I was on the road Monday night and couldn’t watch the now famous slugfest between Mr. Obama and Mrs. Clinton. So Tuesday morning I asked a friend and an astute observer how it went. He told me, “I turned it off. Couldn’t take it.” I’m reminded of that tonight when reading about yet another Democratic Party regular taking on Bill Clinton, for his destructive and divisive role in the primaries.
CNN reported it. Here’s what they said:
“In an interview with CNN, Dick Harpootlian, a former chairman of the South Carolina Democratic Party and an Obama backer, said some of Clinton's recent remarks on the campaign trail were appeals based on race and gender, meant to "suppress the vote, demoralize voters and distort the record."
Harpootlian said the remarks were "reminiscent of Lee Atwater," a hard-hitting Republican strategist who worked for Presidents Ronald Reagan and George H.W. Bush and whose tactics were reviled by many Democrats.”
Many men and women of good heart will turn off and tune out. And there the danger lies.
President Clinton response to reporter who asked about the charge was a five-minute harangue, most of which was spent hiding behind John Lewis, Andy Young and Dolores Huerta (which itself is another story). The rest of the time, Clinton was bashing the reporters for daring to ask the question.
It made me think, what is Bill’s role, now that Senator Clinton is campaigning in Pennsylvania, New Jersey and California. My suspicion is that Harpootlian has it right. To put it another way: create a colossal diversion, dominate the airways, keep Obama off focus, and turn potential voters off.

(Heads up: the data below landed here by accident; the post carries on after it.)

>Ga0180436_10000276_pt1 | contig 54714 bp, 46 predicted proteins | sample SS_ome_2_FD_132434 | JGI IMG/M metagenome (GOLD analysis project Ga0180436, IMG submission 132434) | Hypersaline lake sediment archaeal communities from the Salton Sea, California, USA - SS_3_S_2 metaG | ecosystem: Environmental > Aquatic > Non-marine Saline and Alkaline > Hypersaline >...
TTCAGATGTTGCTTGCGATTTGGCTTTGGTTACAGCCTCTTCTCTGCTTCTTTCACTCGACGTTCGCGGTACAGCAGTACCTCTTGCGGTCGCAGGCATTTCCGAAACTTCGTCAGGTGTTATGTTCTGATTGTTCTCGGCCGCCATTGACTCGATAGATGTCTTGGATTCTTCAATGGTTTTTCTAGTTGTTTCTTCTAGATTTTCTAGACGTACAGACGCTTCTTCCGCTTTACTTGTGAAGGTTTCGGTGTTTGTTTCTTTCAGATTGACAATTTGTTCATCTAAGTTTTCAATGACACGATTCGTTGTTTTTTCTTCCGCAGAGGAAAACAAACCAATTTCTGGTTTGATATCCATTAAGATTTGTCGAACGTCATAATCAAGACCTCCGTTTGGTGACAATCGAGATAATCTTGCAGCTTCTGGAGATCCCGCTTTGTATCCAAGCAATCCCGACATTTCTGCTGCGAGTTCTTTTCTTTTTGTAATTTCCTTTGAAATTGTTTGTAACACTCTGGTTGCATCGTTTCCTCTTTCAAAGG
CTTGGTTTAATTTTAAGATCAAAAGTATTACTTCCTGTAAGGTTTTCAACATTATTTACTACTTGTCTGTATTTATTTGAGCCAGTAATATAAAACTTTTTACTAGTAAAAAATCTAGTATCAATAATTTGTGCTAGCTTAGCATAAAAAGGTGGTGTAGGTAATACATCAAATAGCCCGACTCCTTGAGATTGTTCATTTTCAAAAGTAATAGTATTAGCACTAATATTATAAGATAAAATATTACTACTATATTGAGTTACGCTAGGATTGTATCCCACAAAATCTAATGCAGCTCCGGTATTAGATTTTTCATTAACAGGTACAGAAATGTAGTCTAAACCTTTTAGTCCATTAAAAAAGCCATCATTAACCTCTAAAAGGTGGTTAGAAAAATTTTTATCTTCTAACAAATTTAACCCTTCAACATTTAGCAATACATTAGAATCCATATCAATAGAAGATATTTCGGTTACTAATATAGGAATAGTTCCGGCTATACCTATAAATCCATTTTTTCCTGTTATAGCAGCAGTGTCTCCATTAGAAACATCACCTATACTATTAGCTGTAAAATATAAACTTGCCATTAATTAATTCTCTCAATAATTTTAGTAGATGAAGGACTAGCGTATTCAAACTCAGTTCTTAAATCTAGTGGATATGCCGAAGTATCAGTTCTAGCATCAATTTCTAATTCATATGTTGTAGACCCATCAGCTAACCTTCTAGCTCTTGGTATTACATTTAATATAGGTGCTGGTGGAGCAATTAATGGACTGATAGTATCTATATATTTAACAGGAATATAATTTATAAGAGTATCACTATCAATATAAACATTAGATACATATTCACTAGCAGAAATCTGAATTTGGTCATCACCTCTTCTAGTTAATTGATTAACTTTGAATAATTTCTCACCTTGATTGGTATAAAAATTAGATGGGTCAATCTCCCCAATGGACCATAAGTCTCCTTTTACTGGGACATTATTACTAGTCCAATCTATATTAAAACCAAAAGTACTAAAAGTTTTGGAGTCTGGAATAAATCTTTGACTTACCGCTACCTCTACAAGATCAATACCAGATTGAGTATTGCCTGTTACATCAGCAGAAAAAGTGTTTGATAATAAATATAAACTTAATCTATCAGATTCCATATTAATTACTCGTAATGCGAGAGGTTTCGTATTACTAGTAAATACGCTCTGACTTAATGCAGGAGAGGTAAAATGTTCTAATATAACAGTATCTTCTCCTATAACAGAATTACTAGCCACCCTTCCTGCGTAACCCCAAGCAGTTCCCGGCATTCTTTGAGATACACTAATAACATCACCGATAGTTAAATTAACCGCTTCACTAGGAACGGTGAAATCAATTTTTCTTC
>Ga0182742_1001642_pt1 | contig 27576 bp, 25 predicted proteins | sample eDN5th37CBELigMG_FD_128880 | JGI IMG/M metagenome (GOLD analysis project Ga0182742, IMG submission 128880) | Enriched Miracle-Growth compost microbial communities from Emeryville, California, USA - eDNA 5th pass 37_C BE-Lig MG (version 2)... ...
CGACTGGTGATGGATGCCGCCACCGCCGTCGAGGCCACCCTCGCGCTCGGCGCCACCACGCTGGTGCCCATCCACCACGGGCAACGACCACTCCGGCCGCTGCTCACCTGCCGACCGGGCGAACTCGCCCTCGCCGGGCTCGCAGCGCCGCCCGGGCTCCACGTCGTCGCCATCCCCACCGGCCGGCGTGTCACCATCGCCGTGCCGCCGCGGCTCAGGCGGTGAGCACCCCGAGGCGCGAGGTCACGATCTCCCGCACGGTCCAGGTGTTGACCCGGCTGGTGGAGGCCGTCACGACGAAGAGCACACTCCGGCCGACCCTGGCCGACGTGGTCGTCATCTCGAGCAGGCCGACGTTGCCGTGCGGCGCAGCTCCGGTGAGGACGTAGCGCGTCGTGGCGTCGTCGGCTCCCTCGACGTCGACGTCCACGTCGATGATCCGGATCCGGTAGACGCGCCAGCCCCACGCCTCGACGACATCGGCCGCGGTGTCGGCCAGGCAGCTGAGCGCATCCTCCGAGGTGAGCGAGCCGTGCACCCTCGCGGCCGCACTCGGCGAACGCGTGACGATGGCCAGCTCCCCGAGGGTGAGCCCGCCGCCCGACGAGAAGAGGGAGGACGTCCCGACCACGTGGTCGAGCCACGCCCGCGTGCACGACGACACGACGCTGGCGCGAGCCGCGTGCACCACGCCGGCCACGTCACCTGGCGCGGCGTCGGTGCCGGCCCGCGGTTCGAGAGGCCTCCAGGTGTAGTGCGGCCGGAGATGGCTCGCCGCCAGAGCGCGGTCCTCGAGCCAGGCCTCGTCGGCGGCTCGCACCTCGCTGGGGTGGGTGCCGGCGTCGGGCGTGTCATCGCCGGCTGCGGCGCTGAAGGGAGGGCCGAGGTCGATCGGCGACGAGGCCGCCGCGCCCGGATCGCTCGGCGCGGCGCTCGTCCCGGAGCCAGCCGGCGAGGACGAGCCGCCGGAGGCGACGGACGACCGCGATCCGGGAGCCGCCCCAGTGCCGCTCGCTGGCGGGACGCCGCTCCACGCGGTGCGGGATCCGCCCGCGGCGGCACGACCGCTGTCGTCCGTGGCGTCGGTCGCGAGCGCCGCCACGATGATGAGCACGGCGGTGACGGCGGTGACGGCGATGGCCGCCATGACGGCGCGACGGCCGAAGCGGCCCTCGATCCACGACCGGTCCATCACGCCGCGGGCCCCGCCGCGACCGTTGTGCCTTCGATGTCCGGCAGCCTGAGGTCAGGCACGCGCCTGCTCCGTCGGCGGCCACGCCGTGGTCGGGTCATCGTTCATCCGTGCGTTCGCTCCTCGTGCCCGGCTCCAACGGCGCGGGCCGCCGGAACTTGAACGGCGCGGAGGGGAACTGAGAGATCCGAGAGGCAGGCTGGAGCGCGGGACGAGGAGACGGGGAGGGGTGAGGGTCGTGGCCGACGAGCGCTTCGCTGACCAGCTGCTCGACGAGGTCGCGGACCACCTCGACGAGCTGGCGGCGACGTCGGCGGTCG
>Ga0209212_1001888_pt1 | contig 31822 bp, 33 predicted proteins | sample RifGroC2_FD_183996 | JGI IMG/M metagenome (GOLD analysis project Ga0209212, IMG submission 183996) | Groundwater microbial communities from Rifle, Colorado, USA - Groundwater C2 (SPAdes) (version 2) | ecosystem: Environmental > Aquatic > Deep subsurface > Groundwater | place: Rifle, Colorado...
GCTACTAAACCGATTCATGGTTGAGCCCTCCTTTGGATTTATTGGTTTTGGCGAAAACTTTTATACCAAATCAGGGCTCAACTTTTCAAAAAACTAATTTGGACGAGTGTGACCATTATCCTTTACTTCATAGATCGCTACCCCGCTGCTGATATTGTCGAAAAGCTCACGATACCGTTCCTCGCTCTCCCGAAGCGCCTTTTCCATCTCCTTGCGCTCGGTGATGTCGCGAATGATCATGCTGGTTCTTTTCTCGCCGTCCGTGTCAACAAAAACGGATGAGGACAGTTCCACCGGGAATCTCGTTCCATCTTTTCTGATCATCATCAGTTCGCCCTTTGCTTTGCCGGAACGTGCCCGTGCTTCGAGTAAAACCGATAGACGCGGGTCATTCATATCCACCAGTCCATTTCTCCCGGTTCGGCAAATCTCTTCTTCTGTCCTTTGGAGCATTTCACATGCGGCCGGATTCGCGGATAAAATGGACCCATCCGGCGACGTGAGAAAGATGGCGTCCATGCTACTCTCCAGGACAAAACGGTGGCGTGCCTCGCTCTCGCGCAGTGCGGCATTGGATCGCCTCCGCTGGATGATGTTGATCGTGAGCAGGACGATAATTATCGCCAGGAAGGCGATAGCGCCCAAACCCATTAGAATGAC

So much for the themes of unity and uplift. The Republicans strategists must be having a field day planning for the general election; the Clinton’s attack strategy proving a manual in the art of war. And who was it that thought that anyone would have difficulty running against a Black candidate and playing the race card well? The Clinton’s are proving themselves yet again past masters.
They should not however underestimate the reaction in the Black community. Many are furious, as well they should be. The Clinton’s short-term victory may be a long-term loss, if a less than enthusiastic Black electorate does not turn out to vote in November in large numbers. It could even severely damage the Democratic Party.
Meanwhile Obama is ahead in South Carolina. But they said that in New Hampshire. The numbers below were provided by the Daily Kos:
Amid stories that Clinton will refocus away from SC and look toward other states, today's Reuters/C-SPAN/Zogby tracking poll released on Wednesday has Obama leading Clinton 43 percent to 25 (Edwards is at 15), pretty much matching every other recent poll including today's PPP automated poll (Obama 44, Clinton 28, Edwards 15).
Of note from Zogby:
Only one night of polling was done post-debate.
More than half of the Democratic primary voters in South Carolina are expected to be black. Obama, an Illinois senator who would be the first black U.S. president, leads among African-Americans by 65 percent to 16 percent...
[Zogby] said the race in South Carolina still showed some fluidity. About 14 percent of voters in the state are undecided, and about 20 percent of voters backing a candidate say they could still change their mind.